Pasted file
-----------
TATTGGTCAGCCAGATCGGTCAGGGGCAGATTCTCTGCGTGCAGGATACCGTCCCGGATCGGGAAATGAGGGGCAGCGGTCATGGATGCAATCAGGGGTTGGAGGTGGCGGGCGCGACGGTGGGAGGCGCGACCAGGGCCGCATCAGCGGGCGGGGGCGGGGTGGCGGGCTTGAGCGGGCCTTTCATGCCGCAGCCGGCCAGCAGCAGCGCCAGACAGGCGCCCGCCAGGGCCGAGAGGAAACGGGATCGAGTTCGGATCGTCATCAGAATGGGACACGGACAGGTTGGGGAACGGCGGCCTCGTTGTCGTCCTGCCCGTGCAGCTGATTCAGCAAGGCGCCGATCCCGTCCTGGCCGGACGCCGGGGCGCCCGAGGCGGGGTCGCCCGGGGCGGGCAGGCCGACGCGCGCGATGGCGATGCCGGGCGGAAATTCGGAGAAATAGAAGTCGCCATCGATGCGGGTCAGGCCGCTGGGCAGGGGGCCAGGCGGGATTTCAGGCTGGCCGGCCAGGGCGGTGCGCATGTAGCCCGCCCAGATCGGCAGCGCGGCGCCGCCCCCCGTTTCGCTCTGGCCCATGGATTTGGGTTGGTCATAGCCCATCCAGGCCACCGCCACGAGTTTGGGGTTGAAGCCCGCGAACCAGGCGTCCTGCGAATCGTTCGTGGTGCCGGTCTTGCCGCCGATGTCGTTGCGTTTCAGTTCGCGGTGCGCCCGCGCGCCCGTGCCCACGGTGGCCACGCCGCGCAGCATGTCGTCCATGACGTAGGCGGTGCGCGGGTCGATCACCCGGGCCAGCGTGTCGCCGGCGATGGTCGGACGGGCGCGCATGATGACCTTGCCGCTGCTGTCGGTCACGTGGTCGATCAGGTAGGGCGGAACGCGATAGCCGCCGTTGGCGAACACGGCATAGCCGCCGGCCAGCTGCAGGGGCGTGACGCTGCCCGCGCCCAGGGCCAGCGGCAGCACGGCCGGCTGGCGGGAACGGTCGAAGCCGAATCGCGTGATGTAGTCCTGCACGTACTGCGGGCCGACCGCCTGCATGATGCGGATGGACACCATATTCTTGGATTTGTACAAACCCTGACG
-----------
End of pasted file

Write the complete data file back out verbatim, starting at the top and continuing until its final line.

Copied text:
TATTGGTCAGCCAGATCGGTCAGGGGCAGATTCTCTGCGTGCAGGATACCGTCCCGGATCGGGAAATGAGGGGCAGCGGTCATGGATGCAATCAGGGGTTGGAGGTGGCGGGCGCGACGGTGGGAGGCGCGACCAGGGCCGCATCAGCGGGCGGGGGCGGGGTGGCGGGCTTGAGCGGGCCTTTCATGCCGCAGCCGGCCAGCAGCAGCGCCAGACAGGCGCCCGCCAGGGCCGAGAGGAAACGGGATCGAGTTCGGATCGTCATCAGAATGGGACACGGACAGGTTGGGGAACGGCGGCCTCGTTGTCGTCCTGCCCGTGCAGCTGATTCAGCAAGGCGCCGATCCCGTCCTGGCCGGACGCCGGGGCGCCCGAGGCGGGGTCGCCCGGGGCGGGCAGGCCGACGCGCGCGATGGCGATGCCGGGCGGAAATTCGGAGAAATAGAAGTCGCCATCGATGCGGGTCAGGCCGCTGGGCAGGGGGCCAGGCGGGATTTCAGGCTGGCCGGCCAGGGCGGTGCGCATGTAGCCCGCCCAGATCGGCAGCGCGGCGCCGCCCCCCGTTTCGCTCTGGCCCATGGATTTGGGTTGGTCATAGCCCATCCAGGCCACCGCCACGAGTTTGGGGTTGAAGCCCGCGAACCAGGCGTCCTGCGAATCGTTCGTGGTGCCGGTCTTGCCGCCGATGTCGTTGCGTTTCAGTTCGCGGTGCGCCCGCGCGCCCGTGCCCACGGTGGCCACGCCGCGCAGCATGTCGTCCATGACGTAGGCGGTGCGCGGGTCGATCACCCGGGCCAGCGTGTCGCCGGCGATGGTCGGACGGGCGCGCATGATGACCTTGCCGCTGCTGTCGGTCACGTGGTCGATCAGGTAGGGCGGAACGCGATAGCCGCCGTTGGCGAACACGGCATAGCCGCCGGCCAGCTGCAGGGGCGTGACGCTGCCCGCGCCCAGGGCCAGCGGCAGCACGGCCGGCTGGCGGGAACGGTCGAAGCCGAATCGCGTGATGTAGTCCTGCACGTACTGCGGGCCGACCGCCTGCATGATGCGGATGGACACCATATTCTTGGATTTGTACAAACCCTGACG